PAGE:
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Interested in Home Schooling? You've Come to the Right Place!


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Interested in home schooling? You've come to the right place!

Are YOU a new parent interested in home schooling your child? It's not an easy road, that's for sure--but it can be a fantastic way to take direct control of your child's education and development. I've been doing just this for my own three children for six years now, and I've decided that it's time to share what I know with the world. I'll be covering how to brush up on the subjects you might not be so hot at yourself, how to ensure your child receives the proper socialisation and how best to make learning fun for all the family--and much, much more!

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Safely Handling and Transporting Dry Ice

Dry ice is a substance used in quite a variety of industries, largely because of its excellent cooling properties. Put simply, dry ice is compressed and frozen carbon dioxide, which forms a solid product much colder than ordinary water ice. It's these super-low temperatures that make dry ice so useful.

But it's these low temperatures that are largely responsible for making it a hazardous substance. If you're preparing dry ice for packing and transportation, it's important to know how to do it safely to protect yourself and others. Here are the main things you should know when dealing with this cold material.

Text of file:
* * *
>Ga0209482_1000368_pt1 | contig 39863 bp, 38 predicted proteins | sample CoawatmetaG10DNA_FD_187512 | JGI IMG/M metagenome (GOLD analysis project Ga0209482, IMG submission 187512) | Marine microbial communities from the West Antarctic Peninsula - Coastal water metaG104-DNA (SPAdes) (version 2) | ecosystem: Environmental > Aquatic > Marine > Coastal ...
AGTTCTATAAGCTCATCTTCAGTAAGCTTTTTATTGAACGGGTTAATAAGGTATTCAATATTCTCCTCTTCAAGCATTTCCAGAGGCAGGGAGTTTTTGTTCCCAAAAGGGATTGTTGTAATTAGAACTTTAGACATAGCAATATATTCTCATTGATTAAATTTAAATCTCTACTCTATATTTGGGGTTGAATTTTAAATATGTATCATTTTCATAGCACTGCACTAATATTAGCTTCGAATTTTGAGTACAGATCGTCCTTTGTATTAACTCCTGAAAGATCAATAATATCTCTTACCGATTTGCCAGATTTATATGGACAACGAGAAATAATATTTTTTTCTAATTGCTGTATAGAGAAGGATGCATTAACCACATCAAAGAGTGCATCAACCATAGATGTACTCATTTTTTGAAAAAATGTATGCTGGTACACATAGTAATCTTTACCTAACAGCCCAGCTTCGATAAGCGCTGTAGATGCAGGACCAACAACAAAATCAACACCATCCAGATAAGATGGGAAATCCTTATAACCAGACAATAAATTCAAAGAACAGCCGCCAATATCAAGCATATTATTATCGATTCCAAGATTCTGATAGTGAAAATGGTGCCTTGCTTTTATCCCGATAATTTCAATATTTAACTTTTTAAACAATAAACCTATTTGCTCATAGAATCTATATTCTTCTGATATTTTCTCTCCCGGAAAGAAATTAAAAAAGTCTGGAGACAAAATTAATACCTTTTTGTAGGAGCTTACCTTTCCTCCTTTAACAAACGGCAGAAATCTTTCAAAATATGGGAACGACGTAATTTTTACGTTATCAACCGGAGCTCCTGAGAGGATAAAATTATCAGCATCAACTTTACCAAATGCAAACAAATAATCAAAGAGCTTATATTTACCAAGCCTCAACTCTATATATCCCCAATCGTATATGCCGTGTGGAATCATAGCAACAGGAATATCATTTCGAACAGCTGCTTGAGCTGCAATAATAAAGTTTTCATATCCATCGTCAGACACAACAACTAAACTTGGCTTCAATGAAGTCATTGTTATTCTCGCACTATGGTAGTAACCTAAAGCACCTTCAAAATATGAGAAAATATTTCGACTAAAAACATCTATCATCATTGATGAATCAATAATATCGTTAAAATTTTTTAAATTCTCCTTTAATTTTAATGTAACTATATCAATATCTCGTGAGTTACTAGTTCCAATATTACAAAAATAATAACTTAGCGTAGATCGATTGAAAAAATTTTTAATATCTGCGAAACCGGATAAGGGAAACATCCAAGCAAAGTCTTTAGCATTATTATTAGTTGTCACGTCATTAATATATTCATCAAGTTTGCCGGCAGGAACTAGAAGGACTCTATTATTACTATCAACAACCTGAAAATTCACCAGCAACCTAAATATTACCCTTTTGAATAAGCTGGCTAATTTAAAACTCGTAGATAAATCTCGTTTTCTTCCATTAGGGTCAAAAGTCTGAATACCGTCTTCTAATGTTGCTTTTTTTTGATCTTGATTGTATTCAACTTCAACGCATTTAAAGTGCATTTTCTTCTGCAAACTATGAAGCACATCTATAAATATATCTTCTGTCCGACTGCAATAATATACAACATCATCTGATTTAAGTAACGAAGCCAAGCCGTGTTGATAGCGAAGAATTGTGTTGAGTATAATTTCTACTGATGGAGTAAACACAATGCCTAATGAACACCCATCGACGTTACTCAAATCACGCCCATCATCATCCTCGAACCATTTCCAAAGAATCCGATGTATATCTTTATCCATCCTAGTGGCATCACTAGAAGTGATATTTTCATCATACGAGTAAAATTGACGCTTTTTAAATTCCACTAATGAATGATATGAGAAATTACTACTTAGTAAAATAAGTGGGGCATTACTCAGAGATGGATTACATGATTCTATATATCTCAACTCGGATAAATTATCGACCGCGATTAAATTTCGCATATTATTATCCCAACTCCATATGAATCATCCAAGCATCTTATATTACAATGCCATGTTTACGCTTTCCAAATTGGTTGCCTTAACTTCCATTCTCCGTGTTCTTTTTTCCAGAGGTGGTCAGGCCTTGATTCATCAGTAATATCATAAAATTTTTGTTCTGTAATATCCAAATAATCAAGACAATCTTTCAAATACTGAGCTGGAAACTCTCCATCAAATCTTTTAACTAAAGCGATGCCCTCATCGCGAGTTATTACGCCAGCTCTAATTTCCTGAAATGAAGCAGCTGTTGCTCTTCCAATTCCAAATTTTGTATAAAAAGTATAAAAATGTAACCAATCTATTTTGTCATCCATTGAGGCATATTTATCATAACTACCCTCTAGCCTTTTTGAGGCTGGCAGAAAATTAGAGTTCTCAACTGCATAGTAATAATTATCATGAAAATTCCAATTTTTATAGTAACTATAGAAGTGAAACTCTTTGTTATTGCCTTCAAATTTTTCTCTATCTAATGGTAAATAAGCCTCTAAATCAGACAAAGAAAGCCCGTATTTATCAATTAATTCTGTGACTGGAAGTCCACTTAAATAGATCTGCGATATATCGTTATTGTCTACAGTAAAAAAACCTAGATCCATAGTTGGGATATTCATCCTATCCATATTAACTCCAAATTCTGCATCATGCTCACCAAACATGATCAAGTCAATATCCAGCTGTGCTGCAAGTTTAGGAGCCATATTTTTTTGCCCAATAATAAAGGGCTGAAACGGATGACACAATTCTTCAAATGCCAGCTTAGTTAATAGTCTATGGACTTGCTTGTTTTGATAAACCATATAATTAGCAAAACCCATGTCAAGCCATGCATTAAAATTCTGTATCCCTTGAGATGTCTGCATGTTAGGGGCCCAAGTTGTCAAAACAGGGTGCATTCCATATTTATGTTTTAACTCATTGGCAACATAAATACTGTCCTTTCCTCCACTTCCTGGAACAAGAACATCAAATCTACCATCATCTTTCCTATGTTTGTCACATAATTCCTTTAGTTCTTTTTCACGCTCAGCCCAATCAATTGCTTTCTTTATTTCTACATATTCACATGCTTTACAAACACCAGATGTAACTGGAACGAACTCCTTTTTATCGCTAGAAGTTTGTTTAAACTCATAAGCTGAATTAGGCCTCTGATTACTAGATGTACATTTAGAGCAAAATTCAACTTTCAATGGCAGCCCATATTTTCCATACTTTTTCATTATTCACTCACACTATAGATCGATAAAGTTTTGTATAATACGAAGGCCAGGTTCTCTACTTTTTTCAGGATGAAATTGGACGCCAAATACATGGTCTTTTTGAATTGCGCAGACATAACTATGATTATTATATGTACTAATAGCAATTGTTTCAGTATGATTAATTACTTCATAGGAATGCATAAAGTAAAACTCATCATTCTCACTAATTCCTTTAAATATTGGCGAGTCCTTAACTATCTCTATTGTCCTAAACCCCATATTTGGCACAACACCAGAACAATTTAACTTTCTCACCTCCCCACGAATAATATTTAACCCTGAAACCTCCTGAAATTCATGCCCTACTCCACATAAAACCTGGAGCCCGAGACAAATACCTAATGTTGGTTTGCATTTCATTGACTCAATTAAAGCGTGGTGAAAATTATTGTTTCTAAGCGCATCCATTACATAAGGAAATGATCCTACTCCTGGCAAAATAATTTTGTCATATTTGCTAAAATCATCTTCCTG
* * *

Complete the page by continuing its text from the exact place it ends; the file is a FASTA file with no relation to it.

Handling

The extremely low temperature of dry ice means it can quickly cause frostbite and other injuries if it touches bare skin. The most important protective measure you should take is to avoid touching it with bare hands.

Make sure you use gloves that are specifically designed for use when handling materials of low temperatures, and check these gloves regularly for any damage. You should also wear long sleeves to protect your arms and goggles in case any splashes or small fragments of dry ice fly towards your eyes.

Asphyxiation risk

Although the main risk with dry ice is the cold, there's also the possibility of asphyxiation as it sublimates. This means it turns back into a gas as it warms up or when water comes into contact with it.

The best way to avoid this danger is to maintain the dry ice's solid state and avoid handling large quantities at once. It's important to work in a cold environment, leave the ice in its container with the lid closed as much as possible, and prevent it coming into contact with water or other liquids. You should also ensure your work area is properly ventilated.

Packaging

Dry ice should be stored in a well-insulated container so it can maintain its low temperature. You can buy containers that are made just for storing dry ice, and you should use one of these instead of any sort of substitute.

Make sure containers are damage-free and properly closed before sealing them up. They should also be clearly labelled with dry ice warnings so that the recipient will know what's inside before opening it.

Transport

When dry ice is transported, it should be treated like any other delicate, potentially dangerous material. Drivers should be briefed on the contents and provided with information on what to do in an emergency.

The container should be kept in a cargo area separate from the driver's cab, as sublimation en route can be hazardous. You can learn more about how to safely transport dry ice by taking a dangerous goods course.